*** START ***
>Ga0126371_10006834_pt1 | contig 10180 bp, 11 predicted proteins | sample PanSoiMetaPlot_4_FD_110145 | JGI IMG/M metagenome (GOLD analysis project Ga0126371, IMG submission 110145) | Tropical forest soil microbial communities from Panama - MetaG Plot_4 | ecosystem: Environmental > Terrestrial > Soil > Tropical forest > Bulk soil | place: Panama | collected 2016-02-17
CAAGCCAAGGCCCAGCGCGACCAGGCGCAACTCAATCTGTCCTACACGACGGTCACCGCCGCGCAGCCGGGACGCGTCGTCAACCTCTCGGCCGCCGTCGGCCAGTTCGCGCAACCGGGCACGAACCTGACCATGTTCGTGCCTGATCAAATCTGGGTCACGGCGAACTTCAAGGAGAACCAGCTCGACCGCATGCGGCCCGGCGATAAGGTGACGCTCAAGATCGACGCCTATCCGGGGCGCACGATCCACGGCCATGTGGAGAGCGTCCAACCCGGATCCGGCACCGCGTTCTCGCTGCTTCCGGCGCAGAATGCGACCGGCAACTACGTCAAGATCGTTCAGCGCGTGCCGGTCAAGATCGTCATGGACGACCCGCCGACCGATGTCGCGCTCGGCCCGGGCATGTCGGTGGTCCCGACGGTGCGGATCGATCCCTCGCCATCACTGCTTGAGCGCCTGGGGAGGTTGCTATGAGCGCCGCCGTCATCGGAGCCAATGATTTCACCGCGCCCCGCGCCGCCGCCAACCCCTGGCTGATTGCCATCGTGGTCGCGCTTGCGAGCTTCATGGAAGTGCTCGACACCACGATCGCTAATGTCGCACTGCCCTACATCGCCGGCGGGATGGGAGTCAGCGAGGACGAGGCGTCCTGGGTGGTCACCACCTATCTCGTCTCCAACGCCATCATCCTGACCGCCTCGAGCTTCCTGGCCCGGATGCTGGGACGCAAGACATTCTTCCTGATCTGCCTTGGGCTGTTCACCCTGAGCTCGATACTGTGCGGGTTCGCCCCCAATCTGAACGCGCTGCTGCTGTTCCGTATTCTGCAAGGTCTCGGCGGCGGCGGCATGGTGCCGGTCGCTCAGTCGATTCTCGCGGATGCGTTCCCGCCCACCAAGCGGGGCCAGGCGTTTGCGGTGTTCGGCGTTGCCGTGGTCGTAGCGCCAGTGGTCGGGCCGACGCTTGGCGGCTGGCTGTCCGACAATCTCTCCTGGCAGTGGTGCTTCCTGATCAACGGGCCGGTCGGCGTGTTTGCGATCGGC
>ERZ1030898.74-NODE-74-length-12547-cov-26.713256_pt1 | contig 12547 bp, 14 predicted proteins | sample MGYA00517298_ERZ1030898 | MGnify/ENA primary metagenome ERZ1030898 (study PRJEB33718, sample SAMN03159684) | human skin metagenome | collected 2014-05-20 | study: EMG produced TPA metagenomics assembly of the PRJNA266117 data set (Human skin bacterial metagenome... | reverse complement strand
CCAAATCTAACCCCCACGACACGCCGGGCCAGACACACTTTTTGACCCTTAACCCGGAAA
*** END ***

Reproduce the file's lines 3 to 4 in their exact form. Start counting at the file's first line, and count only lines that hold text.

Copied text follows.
>ERZ1030898.74-NODE-74-length-12547-cov-26.713256_pt1 | contig 12547 bp, 14 predicted proteins | sample MGYA00517298_ERZ1030898 | MGnify/ENA primary metagenome ERZ1030898 (study PRJEB33718, sample SAMN03159684) | human skin metagenome | collected 2014-05-20 | study: EMG produced TPA metagenomics assembly of the PRJNA266117 data set (Human skin bacterial metagenome... | reverse complement strand
CCAAATCTAACCCCCACGACACGCCGGGCCAGACACACTTTTTGACCCTTAACCCGGAAA